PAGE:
1. Policy statement

1.1 The University operates in a global environment aiming to be among the best universities in the world encouraging creativity, independence, enterprise and initiative. We want to enable our staff to take the opportunities to undertake international travel as part of their work (e.g. research, teaching), in a sustainable way. However there are very significant complexities involved in international employment, i.e. where a member of staff is doing more than undertaking a short overseas trip for work purposes. Information on travelling overseas on short business trips can be found at 2.2.

1.2 Whilst most appointments are and will remain wholly based in the UK, there may be a need for an international presence, either on a short or long term basis. The University wishes to ensure that where this is required, that it has the ability to effectively manage the mobility of the staff involved.

1.3 This policy sets out the University's approach to overseas working and highlights legal and other compliance obligations that may arise from University business being undertaken from a non-UK country - be that research, teaching or other activities. The policy and associated processes seek to protect both the employee and the University.

1.4 When research grants specifically require an employee to be based overseas, the bid will include provision for the appropriate advice costs and time to secure the necessary advice for the employment of staff overseas.

1.5 The decision to commence operations in an overseas Country, i.e. the set up of a new entity can only be taken by the University Executive Board.

1.6 Due to the significant cost implications, complexity and risk associated with working overseas, staff may only be permitted to work from overseas for personal reasons in extenuating circumstances and for a maximum of 90 days (but in most cases will be much less) and must have the explicit permission of the Head of Department (with funding for reasonable advice costs arising from the decision to permit overseas working for personal reasons, funded from that department budget).

1.7 Any 90 day period spent overseas is inclusive of any annual leave or other leave, i.e. staff cannot work overseas for 90 days and then take a period of leave whilst remaining overseas, instead any intended leave must form part of the 90 period.

2. Scope

2.1 This policy applies to the following circumstances[1]:

  • When the University is recruiting an employee who lives and will continue to live and work in a non-UK country for 90 days or more.
  • When the University is agreeing for an existing employee to be based in a non-UK country on an assignment or secondment for 90 days or more.
  • Employees undertaking a period of research in a non-UK Country that is due to last for longer than 90 days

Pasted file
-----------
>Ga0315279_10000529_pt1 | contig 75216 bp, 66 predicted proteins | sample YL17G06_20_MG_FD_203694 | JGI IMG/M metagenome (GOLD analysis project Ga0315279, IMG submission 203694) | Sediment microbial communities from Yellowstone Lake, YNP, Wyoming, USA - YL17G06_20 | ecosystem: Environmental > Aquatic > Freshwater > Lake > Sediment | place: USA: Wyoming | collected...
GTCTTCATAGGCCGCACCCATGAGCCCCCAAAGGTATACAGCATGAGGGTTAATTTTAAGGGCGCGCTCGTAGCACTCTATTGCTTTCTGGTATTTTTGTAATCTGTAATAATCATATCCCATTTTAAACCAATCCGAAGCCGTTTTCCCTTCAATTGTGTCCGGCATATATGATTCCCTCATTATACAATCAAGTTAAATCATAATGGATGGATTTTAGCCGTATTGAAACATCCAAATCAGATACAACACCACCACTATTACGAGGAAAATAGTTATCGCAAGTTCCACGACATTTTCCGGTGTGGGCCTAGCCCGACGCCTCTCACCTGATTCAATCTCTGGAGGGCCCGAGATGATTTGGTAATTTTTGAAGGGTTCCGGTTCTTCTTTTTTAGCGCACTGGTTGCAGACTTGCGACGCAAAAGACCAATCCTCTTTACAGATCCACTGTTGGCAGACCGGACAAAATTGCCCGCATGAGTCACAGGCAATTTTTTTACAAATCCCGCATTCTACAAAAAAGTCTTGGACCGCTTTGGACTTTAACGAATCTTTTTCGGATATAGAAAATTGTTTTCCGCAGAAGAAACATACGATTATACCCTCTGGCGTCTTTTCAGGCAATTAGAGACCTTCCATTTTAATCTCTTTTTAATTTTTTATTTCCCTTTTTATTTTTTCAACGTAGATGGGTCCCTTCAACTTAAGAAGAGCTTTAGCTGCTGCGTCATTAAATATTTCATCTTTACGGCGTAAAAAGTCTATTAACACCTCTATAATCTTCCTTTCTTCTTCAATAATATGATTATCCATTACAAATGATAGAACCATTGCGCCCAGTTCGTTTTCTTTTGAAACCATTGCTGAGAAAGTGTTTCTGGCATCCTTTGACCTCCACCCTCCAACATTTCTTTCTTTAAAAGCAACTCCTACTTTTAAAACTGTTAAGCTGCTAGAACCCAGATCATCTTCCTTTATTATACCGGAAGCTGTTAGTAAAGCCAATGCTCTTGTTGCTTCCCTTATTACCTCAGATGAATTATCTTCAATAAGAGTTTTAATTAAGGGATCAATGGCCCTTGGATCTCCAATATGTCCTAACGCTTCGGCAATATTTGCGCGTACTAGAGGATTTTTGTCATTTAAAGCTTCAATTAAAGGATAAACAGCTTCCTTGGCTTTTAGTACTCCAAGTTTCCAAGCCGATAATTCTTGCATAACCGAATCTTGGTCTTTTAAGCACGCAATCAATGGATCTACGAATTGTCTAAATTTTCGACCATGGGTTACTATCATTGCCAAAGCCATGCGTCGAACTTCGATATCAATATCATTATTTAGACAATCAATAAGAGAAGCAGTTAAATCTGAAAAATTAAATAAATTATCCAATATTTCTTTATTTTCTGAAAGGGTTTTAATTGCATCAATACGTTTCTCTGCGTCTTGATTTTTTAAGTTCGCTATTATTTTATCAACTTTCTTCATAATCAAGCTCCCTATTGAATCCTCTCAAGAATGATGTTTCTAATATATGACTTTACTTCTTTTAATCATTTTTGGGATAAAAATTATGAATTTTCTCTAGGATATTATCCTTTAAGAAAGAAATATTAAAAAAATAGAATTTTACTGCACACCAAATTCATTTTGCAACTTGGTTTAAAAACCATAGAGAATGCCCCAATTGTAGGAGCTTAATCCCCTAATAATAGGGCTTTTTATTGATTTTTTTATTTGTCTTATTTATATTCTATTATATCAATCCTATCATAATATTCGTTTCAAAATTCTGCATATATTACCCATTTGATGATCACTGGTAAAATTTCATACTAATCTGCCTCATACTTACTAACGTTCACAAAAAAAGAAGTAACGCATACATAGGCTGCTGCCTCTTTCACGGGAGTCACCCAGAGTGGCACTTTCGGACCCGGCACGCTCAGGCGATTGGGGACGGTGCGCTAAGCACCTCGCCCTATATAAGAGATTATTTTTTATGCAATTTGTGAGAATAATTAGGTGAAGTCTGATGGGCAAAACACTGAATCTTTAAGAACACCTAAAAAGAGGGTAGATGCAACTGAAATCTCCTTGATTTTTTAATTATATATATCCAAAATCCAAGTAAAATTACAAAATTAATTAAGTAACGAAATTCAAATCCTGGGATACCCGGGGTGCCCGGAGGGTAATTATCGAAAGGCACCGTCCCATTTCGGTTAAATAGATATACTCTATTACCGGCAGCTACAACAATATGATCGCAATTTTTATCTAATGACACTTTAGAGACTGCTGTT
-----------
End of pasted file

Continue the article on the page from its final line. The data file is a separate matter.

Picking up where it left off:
2.2 With the exception of section 1.7, this policy does not include staff travelling overseas for less than 90 days as part of their academic/teaching or research responsibilities or activities. For these scenarios, further information can be found on the following webpages:

3. Aims

This policy aims to:

  • Clarify the situations where overseas working may be considered. The position of the University is that this would only be approved for specific situations and the majority of staff will be based wholly in the UK.
  • Ensure that all University staff who work overseas[2] are treated fairly and consistently and that managers are aware of all the considerations they must undertake when considering employing new staff or agreeing to existing staff working from overseas.
  • Provide information to departments about the considerations to be made when putting in place overseas working arrangements and/or where an employee is to work overseas together with the costs departments will need to pay to set up the arrangement.
  • Ensure that there is compliance with the relevant legislation of the country where the work is taking place and in the UK.
  • Ensure that both the University and the employee comply with statutory tax, social security, payroll and other legislative obligations.

4. Principles

4.1 The decision to employ or post existing staff to work in a non-UK country rests with the relevant Dean for academic departments or the Chief Operating Officer for professional support directorates, or their nominated authority.

4.2 No work or University business will be conducted outside of the UK for a period of 90 days or more without prior approval from the relevant decision makers.

4.3 In order to ensure that all legislative and tax requirements are considered, the University will seek specialist advice and take a risk-based approach when making decisions about employing staff to work from a non-UK country.